Albinism Awareness Day: Foundation Urges Better Deal for Albinos

As Nigeria joins the rest of the world to mark the 2023 International Albinism Awareness Day today, the Albino Empowerment Foundation (AEF) has pleaded with government to ensure implementation and enforcement of policies and legal frameworks that protect rights of people living with albinism.

It advised that deliberate efforts must be made to ensure protection, inclusion and equal treatment for them in various aspects of life, including access to education, employment opportunities, healthcare, participation in governance and social engagements.

The global event is observed every June 13 to raise awareness about albinism. The theme for this year is: “Inclusion is Strength,” with the primary objective to promote inclusion of persons with albinism across all areas of life.

Founder, AEF, Ifeoma Okafor-Ngesina, who spoke to The Guardian ahead of the celebration, appealed to government to put in place mechanisms to monitor and address human rights violations against persons with albinism and punish offenders.

She lamented that despite existing policy and legal framework such as the Discrimination Against Persons with Disabilities (Prohibition) Act 2019 that prohibits discrimination and ensures equal opportunities in various aspects of life, including employment, people living with albinism in Nigeria still face challenges in securing jobs and aspiring for political offices.

Okafor-Ngesina said discrimination, stereotypes and limited awareness among employers about capabilities and needs of people living with albinism have hindered their access to employment opportunities and contributed to their marginalisation in the labour market.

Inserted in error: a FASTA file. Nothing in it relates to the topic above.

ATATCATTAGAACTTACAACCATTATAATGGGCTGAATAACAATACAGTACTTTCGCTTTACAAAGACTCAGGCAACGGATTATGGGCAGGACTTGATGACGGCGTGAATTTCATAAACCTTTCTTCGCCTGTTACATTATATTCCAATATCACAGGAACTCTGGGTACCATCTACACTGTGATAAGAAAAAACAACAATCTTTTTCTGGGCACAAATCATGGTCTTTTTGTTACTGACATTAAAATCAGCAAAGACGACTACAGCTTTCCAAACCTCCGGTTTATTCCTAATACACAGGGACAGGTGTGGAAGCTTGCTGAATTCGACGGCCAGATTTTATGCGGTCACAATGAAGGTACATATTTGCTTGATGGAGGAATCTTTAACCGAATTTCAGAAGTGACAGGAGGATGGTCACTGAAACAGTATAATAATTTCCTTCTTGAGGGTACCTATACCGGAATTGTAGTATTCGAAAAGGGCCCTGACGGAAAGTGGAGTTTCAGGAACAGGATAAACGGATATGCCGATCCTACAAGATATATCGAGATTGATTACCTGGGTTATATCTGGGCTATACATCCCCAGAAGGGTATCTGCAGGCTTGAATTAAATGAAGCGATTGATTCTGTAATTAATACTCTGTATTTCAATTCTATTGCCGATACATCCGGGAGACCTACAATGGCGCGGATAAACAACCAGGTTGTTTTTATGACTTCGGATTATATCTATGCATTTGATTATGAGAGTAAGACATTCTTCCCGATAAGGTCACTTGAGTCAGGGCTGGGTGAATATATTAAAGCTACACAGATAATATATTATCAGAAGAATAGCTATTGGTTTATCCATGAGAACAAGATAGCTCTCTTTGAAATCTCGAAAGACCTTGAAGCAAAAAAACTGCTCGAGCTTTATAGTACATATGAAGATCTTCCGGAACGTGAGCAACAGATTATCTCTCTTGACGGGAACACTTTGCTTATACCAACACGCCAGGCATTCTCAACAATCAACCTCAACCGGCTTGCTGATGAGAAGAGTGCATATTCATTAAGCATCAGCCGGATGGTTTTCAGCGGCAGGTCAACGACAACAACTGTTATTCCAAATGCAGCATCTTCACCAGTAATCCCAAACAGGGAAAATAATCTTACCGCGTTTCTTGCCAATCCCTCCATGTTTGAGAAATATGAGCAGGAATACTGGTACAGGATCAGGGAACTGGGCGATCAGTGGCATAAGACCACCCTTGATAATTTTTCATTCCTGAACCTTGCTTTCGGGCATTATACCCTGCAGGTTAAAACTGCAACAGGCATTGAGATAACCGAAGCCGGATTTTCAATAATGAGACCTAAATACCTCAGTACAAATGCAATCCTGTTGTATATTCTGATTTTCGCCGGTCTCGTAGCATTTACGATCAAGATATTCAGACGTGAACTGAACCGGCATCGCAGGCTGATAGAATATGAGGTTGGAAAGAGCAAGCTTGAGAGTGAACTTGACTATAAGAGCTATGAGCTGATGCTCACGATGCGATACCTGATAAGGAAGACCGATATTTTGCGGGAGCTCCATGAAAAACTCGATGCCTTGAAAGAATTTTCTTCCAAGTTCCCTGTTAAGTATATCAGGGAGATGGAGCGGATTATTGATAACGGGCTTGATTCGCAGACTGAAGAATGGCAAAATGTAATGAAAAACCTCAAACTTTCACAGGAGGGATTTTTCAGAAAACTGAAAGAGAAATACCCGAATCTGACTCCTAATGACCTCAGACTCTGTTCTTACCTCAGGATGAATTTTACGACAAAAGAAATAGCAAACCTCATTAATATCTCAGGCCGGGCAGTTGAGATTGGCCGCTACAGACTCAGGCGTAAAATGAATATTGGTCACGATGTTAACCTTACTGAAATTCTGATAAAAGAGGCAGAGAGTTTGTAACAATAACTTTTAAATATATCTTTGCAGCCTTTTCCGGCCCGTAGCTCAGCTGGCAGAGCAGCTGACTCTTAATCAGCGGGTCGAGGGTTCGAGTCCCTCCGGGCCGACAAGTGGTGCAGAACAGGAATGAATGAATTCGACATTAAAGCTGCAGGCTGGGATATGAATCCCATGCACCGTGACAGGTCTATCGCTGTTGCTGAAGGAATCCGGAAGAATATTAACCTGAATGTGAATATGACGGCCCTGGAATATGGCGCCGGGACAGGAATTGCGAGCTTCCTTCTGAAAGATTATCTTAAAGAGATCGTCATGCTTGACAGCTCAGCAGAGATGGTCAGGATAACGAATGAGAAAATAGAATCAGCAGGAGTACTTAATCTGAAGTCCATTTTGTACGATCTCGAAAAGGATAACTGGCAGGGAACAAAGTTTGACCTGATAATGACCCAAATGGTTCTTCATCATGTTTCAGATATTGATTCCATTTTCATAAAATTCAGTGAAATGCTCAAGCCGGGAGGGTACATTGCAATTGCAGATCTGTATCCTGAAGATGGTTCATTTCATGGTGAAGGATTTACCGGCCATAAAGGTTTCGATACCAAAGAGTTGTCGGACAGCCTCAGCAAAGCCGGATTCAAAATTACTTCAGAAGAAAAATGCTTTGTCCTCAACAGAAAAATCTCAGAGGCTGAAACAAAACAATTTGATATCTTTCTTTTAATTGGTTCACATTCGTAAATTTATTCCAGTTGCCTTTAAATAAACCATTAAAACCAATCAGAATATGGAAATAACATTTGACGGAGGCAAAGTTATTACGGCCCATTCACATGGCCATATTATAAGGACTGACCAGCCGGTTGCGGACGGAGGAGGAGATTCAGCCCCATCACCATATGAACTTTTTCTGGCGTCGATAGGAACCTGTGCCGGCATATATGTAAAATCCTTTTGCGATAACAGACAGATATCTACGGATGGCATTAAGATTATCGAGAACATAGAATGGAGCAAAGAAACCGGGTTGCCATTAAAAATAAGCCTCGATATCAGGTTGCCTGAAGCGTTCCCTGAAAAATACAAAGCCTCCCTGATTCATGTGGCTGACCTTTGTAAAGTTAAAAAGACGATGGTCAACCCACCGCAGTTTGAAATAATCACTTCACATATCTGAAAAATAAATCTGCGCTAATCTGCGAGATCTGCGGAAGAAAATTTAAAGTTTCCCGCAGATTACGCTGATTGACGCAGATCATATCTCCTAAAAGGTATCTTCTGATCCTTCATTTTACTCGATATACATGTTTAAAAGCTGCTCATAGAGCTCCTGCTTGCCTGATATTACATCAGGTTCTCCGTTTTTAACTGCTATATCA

She observed that, as at today, the fate of these special persons remains complex, as they still contend with superstitions, cultural beliefs, practices and misconceptions surrounding albinism, which are aiding social exclusion and marginalisation.

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Okafor-Ngesina said they often encounter economic hardships that have hindered their chances of securing formal employment, leading to financial instability and dependence on informal or low-paying jobs.

The founder pointed out that they equally face lack of appropriate healthcare, thus increasing their woes.

According to her, the special health needs include regular eye examinations, dermatological care and availability of sun-protective measures such as sunscreen, protective clothing and sunglasses.

She said people with albinism are highly sensitive to sunlight due to their little exposure to melanin, which is supposed to provide natural protection against the harmful effects of ultraviolet (UV) radiation.

Okafor-Ngesina noted that a result of this melanin absence, they have an increased risk of developing skin cancer and other sun-related conditions.

She submitted that they also face difficulties in accessing quality education, adding that visual impairments may hinder their learning abilities, while inadequate support and resources in schools further compound the problem and discourage their participation in educational activities.

Okafor-Ngesina said protecting the rights of people living with albinism in Nigeria and ensuring their representation in government and other sectors require a comprehensive approach, involving various stakeholders.

She appealed for more avenues to be created for this group of people to promote their participation in decision-making bodies, such as appointment into key positions, special committees or advisory boards dedicated to addressing their concerns.